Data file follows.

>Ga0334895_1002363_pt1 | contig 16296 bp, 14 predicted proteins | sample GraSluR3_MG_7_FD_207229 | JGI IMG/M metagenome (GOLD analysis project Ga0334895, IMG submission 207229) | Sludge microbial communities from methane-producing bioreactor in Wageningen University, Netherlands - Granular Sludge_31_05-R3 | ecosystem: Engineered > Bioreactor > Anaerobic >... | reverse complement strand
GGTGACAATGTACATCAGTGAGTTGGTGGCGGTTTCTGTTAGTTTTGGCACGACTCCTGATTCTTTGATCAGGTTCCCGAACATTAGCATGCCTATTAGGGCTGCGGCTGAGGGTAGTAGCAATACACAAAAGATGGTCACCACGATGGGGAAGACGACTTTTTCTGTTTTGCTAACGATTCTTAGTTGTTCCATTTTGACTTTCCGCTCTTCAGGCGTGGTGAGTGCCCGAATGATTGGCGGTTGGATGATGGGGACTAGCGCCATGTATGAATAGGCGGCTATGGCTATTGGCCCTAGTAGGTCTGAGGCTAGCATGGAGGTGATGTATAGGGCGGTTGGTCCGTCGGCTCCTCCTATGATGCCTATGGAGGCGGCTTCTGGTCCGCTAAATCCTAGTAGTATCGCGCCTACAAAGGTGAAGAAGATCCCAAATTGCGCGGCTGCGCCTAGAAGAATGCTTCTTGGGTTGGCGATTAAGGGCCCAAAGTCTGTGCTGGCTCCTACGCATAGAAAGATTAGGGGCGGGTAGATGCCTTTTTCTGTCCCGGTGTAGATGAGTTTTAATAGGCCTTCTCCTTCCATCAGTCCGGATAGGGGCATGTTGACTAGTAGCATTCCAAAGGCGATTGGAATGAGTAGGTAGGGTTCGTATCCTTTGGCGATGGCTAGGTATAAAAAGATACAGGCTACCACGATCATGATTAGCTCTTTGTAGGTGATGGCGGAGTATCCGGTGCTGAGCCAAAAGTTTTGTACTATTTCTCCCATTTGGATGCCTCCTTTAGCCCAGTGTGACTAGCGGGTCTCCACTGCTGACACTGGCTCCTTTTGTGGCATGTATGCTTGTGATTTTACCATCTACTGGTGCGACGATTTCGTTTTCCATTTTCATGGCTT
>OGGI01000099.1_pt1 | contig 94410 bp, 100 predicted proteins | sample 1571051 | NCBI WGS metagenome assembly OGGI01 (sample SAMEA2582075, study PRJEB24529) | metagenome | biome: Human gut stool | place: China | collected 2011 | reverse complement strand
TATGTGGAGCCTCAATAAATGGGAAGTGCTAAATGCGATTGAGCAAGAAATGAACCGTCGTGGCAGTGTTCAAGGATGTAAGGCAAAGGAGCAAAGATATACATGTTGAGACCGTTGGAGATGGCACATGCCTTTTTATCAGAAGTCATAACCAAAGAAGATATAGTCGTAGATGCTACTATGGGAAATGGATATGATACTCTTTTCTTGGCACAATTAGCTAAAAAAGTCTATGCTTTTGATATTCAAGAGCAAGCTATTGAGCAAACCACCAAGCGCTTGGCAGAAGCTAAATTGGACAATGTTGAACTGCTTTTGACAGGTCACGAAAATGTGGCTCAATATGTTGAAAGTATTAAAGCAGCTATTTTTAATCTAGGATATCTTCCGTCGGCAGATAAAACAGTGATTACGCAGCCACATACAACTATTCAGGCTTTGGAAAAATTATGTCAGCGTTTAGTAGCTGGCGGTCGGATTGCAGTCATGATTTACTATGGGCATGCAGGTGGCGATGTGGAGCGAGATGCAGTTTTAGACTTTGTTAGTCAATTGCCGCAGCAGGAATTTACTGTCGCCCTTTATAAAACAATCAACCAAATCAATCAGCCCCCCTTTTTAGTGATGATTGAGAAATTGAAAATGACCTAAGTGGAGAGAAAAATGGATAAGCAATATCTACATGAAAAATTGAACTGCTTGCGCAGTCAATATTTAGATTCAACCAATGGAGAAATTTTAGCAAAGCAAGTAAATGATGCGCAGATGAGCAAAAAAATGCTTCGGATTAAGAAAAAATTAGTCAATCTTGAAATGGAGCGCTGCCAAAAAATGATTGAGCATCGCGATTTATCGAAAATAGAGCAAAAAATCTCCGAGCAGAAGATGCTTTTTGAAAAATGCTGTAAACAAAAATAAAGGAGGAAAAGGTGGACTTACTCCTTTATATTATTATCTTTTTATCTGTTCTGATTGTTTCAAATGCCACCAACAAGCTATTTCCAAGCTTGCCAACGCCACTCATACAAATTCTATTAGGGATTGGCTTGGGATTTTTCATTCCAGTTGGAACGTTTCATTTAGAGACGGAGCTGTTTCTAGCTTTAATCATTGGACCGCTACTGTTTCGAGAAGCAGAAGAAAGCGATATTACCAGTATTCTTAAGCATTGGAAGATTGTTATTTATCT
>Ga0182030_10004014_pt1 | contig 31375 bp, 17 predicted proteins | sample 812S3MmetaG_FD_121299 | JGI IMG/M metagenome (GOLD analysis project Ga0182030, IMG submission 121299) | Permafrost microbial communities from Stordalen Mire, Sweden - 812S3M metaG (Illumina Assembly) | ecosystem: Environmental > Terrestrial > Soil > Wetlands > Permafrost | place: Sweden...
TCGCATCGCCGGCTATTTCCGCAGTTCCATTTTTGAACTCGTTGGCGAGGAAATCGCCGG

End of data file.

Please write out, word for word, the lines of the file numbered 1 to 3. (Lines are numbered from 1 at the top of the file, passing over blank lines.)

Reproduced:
>Ga0334895_1002363_pt1 | contig 16296 bp, 14 predicted proteins | sample GraSluR3_MG_7_FD_207229 | JGI IMG/M metagenome (GOLD analysis project Ga0334895, IMG submission 207229) | Sludge microbial communities from methane-producing bioreactor in Wageningen University, Netherlands - Granular Sludge_31_05-R3 | ecosystem: Engineered > Bioreactor > Anaerobic >... | reverse complement strand
GGTGACAATGTACATCAGTGAGTTGGTGGCGGTTTCTGTTAGTTTTGGCACGACTCCTGATTCTTTGATCAGGTTCCCGAACATTAGCATGCCTATTAGGGCTGCGGCTGAGGGTAGTAGCAATACACAAAAGATGGTCACCACGATGGGGAAGACGACTTTTTCTGTTTTGCTAACGATTCTTAGTTGTTCCATTTTGACTTTCCGCTCTTCAGGCGTGGTGAGTGCCCGAATGATTGGCGGTTGGATGATGGGGACTAGCGCCATGTATGAATAGGCGGCTATGGCTATTGGCCCTAGTAGGTCTGAGGCTAGCATGGAGGTGATGTATAGGGCGGTTGGTCCGTCGGCTCCTCCTATGATGCCTATGGAGGCGGCTTCTGGTCCGCTAAATCCTAGTAGTATCGCGCCTACAAAGGTGAAGAAGATCCCAAATTGCGCGGCTGCGCCTAGAAGAATGCTTCTTGGGTTGGCGATTAAGGGCCCAAAGTCTGTGCTGGCTCCTACGCATAGAAAGATTAGGGGCGGGTAGATGCCTTTTTCTGTCCCGGTGTAGATGAGTTTTAATAGGCCTTCTCCTTCCATCAGTCCGGATAGGGGCATGTTGACTAGTAGCATTCCAAAGGCGATTGGAATGAGTAGGTAGGGTTCGTATCCTTTGGCGATGGCTAGGTATAAAAAGATACAGGCTACCACGATCATGATTAGCTCTTTGTAGGTGATGGCGGAGTATCCGGTGCTGAGCCAAAAGTTTTGTACTATTTCTCCCATTTGGATGCCTCCTTTAGCCCAGTGTGACTAGCGGGTCTCCACTGCTGACACTGGCTCCTTTTGTGGCATGTATGCTTGTGATTTTACCATCTACTGGTGCGACGATTTCGTTTTCCATTTTCATGGCTT
>OGGI01000099.1_pt1 | contig 94410 bp, 100 predicted proteins | sample 1571051 | NCBI WGS metagenome assembly OGGI01 (sample SAMEA2582075, study PRJEB24529) | metagenome | biome: Human gut stool | place: China | collected 2011 | reverse complement strand